IN THE COURT OF APPEALS OF THE STATE OF KANSAS
In the Matter of the Application of
FIRE BAPTIZED HOLINESS CHURCH
FOR EXEMPTION FROM AD VALOREM TAXATION,
WILLIAM HENDRIX, Montgomery County,
Kansas, Tax Appraiser,
SYLLABUS BY THE COURT
1. Under the Kansas Constitution and Kansas statutes, taxation is the rule, and exemption is the exception. One claiming exemption from taxation has the burden of showing that the use of the property comes clearly within the exemption claimed. Tax exemption statutes are to be construed strictly in favor of imposing the tax and against allowing the exemption for one who does not clearly qualify.
2. Under constitutional and statutory provisions, property must be "used exclusively" for exempt purposes. The phrase "used exclusively" in the Kansas Constitution and statute means that the use made of the property sought to be exempted from taxation must be only, solely, and purely for the purposes stated, and without participation in any other use.
3. The definition of "education" includes components such as participation in athletic activities and membership in school clubs and social groups.
4. The occupancy of a residence at an educational or religious institution does not, by itself, constitute an educational or religious use. An examination of the underlying purposes for such occupancy is necessary.
Appeal from the Board of Tax Appeals of the State of Kansas. Opinion filed February 16, 2001. Reversed and remanded with directions.
Julia D. Allen, of Coffeyville, for appellant.
No appearance by appellee.
Before MARQUARDT, P.J., GREEN, J., and ROGG, S.J.
MARQUARDT, J.: Fire Baptized Holiness Church (Church) appeals the decision of the Board of Tax Appeals of the State of Kansas (BOTA) denying its application for exemption from ad valorem taxation.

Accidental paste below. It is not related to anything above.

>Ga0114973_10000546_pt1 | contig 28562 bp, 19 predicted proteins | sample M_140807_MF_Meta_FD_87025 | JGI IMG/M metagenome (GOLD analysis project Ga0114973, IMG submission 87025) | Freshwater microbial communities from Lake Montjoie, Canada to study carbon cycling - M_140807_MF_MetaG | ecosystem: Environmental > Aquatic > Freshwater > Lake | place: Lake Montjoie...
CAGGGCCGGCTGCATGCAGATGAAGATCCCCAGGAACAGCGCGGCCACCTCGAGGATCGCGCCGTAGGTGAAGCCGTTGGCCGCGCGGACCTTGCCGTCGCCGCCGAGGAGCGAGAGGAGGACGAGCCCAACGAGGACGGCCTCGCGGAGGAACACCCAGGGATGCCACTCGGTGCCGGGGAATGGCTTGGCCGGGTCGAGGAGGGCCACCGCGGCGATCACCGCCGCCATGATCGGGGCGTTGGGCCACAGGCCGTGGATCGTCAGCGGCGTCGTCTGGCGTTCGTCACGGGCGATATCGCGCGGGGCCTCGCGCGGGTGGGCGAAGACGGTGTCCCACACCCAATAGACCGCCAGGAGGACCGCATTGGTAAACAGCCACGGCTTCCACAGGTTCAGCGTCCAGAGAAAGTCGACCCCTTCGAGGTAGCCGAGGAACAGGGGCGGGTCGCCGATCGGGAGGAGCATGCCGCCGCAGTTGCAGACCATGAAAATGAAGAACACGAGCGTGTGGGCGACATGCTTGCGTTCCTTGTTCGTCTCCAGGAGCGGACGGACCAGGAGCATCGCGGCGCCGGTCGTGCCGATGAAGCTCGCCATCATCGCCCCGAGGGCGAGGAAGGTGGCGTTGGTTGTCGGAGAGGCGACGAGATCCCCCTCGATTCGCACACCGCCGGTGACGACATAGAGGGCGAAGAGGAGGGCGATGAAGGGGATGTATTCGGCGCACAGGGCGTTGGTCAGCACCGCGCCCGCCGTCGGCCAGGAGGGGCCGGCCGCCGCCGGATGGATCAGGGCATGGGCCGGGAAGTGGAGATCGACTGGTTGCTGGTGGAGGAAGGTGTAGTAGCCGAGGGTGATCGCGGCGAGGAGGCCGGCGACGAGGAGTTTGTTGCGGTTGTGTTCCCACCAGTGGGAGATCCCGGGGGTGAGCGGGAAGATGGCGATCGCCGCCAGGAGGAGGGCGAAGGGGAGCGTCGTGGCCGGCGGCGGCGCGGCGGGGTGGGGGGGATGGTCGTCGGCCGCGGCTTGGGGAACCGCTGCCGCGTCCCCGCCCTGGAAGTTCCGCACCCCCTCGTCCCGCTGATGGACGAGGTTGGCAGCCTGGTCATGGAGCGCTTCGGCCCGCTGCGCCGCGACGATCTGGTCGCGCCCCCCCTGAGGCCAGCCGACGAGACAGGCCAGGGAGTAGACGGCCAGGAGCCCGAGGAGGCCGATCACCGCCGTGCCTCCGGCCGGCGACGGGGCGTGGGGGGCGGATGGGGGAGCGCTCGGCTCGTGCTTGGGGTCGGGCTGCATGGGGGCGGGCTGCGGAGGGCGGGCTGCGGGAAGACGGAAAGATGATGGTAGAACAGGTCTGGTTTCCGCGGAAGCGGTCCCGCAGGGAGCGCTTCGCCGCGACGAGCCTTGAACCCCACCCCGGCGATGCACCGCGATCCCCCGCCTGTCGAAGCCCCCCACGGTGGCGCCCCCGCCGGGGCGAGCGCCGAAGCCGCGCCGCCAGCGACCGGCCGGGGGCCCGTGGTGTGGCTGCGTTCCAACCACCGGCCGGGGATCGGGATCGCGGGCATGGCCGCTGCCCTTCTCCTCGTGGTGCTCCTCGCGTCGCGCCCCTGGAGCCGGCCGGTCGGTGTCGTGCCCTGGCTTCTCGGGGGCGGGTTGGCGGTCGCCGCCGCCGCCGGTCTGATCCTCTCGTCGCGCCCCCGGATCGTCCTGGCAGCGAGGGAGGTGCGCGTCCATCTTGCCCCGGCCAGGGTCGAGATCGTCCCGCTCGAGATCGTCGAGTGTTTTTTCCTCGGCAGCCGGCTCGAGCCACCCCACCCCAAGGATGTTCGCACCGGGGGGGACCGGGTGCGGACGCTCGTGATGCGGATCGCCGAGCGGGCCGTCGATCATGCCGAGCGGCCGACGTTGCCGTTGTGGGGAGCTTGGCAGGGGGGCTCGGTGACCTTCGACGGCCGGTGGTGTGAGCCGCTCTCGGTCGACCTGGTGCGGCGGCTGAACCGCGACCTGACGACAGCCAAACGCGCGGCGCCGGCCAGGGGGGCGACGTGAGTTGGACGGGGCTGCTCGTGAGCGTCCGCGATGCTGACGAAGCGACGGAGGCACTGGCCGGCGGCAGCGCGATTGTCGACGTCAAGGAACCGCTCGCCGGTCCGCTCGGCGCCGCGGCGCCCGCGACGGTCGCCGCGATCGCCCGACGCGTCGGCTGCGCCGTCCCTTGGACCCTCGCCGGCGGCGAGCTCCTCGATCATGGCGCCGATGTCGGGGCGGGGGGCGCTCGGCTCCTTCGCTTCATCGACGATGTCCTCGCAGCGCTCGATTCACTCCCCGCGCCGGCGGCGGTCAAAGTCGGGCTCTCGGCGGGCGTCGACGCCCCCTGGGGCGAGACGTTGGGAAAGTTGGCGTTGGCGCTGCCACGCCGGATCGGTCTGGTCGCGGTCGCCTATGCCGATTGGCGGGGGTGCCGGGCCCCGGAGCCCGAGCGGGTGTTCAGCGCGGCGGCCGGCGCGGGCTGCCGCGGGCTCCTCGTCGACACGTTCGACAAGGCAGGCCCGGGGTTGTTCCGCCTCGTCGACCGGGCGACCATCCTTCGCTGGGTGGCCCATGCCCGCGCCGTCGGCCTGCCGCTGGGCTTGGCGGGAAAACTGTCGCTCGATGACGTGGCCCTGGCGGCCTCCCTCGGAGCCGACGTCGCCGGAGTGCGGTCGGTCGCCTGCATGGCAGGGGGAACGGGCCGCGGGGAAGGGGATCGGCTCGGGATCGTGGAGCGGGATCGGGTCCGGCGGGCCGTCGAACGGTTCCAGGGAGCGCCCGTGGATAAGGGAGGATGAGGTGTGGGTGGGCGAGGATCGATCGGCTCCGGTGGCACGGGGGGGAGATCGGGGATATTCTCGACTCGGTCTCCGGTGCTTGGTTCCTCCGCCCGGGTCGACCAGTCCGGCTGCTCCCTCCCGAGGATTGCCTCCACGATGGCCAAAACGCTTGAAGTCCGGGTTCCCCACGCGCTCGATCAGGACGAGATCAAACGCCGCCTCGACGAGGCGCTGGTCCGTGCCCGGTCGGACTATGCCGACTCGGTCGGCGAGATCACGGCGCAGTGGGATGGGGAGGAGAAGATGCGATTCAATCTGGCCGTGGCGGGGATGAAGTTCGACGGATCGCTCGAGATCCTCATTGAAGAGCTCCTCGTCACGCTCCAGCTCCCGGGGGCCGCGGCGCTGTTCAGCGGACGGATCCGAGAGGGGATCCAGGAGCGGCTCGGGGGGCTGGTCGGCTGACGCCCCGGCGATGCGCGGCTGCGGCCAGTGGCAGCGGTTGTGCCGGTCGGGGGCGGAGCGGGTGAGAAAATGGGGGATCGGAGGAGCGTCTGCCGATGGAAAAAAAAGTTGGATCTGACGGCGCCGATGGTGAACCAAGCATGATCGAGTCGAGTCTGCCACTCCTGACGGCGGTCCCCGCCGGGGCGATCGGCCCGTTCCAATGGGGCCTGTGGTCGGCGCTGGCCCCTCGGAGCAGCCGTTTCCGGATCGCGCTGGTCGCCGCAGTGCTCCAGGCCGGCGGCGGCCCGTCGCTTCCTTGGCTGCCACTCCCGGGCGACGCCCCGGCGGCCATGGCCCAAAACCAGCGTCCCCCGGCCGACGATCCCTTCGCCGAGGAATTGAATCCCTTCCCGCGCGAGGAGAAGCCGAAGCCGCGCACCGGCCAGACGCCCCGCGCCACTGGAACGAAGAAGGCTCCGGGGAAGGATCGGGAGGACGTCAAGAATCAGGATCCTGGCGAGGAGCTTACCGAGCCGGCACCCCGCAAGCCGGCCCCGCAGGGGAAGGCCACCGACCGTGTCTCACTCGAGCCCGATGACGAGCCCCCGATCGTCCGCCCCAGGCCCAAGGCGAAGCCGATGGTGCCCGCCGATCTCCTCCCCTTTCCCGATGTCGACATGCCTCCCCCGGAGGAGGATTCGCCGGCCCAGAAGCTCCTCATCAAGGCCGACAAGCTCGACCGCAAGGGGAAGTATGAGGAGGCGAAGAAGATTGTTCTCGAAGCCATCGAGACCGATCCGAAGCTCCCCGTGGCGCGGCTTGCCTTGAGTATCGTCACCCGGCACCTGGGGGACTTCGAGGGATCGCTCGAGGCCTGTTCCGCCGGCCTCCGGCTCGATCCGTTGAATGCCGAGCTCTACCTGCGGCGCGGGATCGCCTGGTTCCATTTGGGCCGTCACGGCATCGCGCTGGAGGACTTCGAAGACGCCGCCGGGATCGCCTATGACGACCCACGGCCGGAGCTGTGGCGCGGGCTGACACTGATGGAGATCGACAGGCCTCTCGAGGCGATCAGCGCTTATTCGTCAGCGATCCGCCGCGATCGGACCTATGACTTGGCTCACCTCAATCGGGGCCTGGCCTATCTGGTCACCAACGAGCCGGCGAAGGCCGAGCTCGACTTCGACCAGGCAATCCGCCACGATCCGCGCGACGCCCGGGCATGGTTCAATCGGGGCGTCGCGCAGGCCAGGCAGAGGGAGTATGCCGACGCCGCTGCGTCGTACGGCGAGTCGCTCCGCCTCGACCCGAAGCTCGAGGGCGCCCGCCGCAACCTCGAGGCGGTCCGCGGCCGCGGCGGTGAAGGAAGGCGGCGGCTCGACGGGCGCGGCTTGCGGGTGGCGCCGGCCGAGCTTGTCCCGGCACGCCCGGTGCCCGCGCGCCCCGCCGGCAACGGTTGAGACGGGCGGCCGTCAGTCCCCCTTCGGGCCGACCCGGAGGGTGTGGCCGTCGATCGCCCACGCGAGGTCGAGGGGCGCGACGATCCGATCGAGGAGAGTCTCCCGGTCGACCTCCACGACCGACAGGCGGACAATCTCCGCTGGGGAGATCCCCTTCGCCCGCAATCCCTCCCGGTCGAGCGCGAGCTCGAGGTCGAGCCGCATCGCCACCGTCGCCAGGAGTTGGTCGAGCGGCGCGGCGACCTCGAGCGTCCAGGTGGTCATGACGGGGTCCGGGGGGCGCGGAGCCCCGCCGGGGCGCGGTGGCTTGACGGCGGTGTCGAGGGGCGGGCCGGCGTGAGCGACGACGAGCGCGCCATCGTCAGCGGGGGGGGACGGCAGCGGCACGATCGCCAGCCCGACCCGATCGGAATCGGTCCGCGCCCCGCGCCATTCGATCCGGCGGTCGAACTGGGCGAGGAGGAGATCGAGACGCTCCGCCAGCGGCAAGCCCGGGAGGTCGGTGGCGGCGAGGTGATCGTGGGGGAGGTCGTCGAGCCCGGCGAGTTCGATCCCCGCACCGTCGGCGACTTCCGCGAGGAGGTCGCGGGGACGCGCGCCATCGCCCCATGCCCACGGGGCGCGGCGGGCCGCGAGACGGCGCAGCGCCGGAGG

The Church, a nonprofit entity, owns Independence Bible School (School), which is funded through student tuition and charitable contributions. The dormitory that is located on the School's property had been tax-exempt until 1997 or 1998. The dormitory does not operate for profit.
In 1998, the Church submitted a new application for ad valorem tax exemption for the new grade school, dormitories, shop building, high school, residence, and storage building based on K.S.A. 79-201a Second. The Montgomery County Appraiser recommended that BOTA grant the exemption and noted that the school building was added to property that was already exempt. Neither party requested a hearing.
The dormitory building housed high school students, "dorm parents," and a cafeteria for elementary and high school students. BOTA found that the dormitory was not used exclusively for religious purposes and denied the exemption. The Church filed a petition for reconsideration, which BOTA granted.
The County Treasurer and County Appraiser did not attend the hearing on the Church's petition for reconsideration. The School's superintendent testified that in addition to housing students and dorm parents, the dormitory's cafeteria also served as an indoor gymnasium for physical education classes in inclement weather and an auditorium for the School's Christmas program. The dormitory was not used for any purpose unrelated to the School.
BOTA again denied the exemption and found that the use of the property did not satisfy the requirements of K.S.A. 79-201 Second because the property's predominant use was as a dormitory, a "non-educational use." The Church timely appeals.
Under the Kansas Constitution and Kansas statutes, taxation is the rule, and exemption is the exception. One claiming exemption from taxation has the burden of showing that the use of the property comes clearly within the exemption claimed. Defenders of the Christian Faith, Inc. v. Horn, 174 Kan. 40, 44, 254 P.2d 830 (1953). Tax exemption statutes are to be construed strictly in favor of imposing the tax and against allowing the exemption for one who does not clearly qualify. Presbyterian Manors, Inc. v. Douglas County, 268 Kan. 488, 492, 998 P.2d 88 (2000).
According to K.S.A. 77-621(c)(4) and 77-621(c)(8), this court shall grant relief from a BOTA order only if it determines that BOTA erroneously interpreted or applied the law or BOTA's action is "otherwise unreasonable, arbitrary or capricious."